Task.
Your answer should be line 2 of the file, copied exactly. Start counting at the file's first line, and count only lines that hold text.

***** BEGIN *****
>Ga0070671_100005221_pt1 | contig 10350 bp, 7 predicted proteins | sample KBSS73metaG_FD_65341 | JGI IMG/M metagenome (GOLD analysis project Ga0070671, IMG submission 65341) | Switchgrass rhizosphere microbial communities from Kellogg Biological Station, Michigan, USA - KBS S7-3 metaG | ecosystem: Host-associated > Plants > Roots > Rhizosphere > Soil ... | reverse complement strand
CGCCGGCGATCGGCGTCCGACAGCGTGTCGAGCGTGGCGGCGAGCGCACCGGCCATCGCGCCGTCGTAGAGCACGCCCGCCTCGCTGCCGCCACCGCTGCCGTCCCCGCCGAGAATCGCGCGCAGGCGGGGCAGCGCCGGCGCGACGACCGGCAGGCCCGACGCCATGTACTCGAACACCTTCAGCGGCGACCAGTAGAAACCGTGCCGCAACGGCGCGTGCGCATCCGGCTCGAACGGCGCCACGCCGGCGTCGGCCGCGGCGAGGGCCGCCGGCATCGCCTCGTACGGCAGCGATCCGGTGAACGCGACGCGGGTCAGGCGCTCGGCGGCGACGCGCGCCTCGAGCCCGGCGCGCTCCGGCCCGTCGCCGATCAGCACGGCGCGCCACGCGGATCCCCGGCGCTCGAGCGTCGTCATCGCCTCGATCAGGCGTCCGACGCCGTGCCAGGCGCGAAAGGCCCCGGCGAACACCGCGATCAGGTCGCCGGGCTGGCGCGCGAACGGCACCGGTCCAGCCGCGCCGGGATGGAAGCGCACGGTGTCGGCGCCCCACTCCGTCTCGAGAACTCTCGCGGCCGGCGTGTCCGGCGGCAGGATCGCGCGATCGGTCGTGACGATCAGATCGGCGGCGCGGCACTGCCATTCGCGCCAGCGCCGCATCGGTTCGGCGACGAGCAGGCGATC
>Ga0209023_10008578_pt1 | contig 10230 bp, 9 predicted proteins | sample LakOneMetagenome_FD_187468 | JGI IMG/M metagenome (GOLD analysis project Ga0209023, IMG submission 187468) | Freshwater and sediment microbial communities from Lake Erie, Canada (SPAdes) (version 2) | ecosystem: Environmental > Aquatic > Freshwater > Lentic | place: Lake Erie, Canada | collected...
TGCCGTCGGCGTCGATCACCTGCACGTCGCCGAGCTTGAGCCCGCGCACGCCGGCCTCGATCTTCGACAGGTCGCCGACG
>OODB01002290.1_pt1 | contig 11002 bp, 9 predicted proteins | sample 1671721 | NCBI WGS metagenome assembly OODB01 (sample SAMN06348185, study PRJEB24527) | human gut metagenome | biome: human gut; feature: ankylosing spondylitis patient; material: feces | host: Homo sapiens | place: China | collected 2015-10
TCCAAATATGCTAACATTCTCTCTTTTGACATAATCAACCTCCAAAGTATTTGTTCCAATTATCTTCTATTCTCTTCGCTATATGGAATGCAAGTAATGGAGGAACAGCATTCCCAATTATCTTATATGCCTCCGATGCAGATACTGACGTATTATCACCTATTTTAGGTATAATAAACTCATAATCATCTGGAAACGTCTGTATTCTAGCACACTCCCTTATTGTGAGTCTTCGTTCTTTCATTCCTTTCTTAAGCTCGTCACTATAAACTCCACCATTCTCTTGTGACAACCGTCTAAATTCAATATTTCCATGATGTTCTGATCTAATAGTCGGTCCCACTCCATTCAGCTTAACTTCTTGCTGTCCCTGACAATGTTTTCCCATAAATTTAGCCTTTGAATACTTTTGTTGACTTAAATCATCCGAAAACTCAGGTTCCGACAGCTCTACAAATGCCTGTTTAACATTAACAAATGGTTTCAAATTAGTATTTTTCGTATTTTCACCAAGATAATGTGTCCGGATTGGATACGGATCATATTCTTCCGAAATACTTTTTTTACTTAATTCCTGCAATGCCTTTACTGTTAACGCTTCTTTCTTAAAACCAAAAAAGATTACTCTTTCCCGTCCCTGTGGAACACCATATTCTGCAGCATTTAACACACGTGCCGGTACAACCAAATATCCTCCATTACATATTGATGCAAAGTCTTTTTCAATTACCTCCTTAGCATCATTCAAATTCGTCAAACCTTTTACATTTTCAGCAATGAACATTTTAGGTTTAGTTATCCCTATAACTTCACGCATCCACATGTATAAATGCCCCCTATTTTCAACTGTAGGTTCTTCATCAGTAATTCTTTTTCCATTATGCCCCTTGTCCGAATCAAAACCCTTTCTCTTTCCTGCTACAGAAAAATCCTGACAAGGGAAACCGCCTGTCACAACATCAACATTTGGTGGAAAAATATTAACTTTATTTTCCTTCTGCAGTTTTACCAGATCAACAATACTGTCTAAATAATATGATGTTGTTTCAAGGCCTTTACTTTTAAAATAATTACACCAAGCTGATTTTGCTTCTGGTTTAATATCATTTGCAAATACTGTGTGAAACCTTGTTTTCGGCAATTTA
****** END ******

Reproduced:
CGCCGGCGATCGGCGTCCGACAGCGTGTCGAGCGTGGCGGCGAGCGCACCGGCCATCGCGCCGTCGTAGAGCACGCCCGCCTCGCTGCCGCCACCGCTGCCGTCCCCGCCGAGAATCGCGCGCAGGCGGGGCAGCGCCGGCGCGACGACCGGCAGGCCCGACGCCATGTACTCGAACACCTTCAGCGGCGACCAGTAGAAACCGTGCCGCAACGGCGCGTGCGCATCCGGCTCGAACGGCGCCACGCCGGCGTCGGCCGCGGCGAGGGCCGCCGGCATCGCCTCGTACGGCAGCGATCCGGTGAACGCGACGCGGGTCAGGCGCTCGGCGGCGACGCGCGCCTCGAGCCCGGCGCGCTCCGGCCCGTCGCCGATCAGCACGGCGCGCCACGCGGATCCCCGGCGCTCGAGCGTCGTCATCGCCTCGATCAGGCGTCCGACGCCGTGCCAGGCGCGAAAGGCCCCGGCGAACACCGCGATCAGGTCGCCGGGCTGGCGCGCGAACGGCACCGGTCCAGCCGCGCCGGGATGGAAGCGCACGGTGTCGGCGCCCCACTCCGTCTCGAGAACTCTCGCGGCCGGCGTGTCCGGCGGCAGGATCGCGCGATCGGTCGTGACGATCAGATCGGCGGCGCGGCACTGCCATTCGCGCCAGCGCCGCATCGGTTCGGCGACGAGCAGGCGATC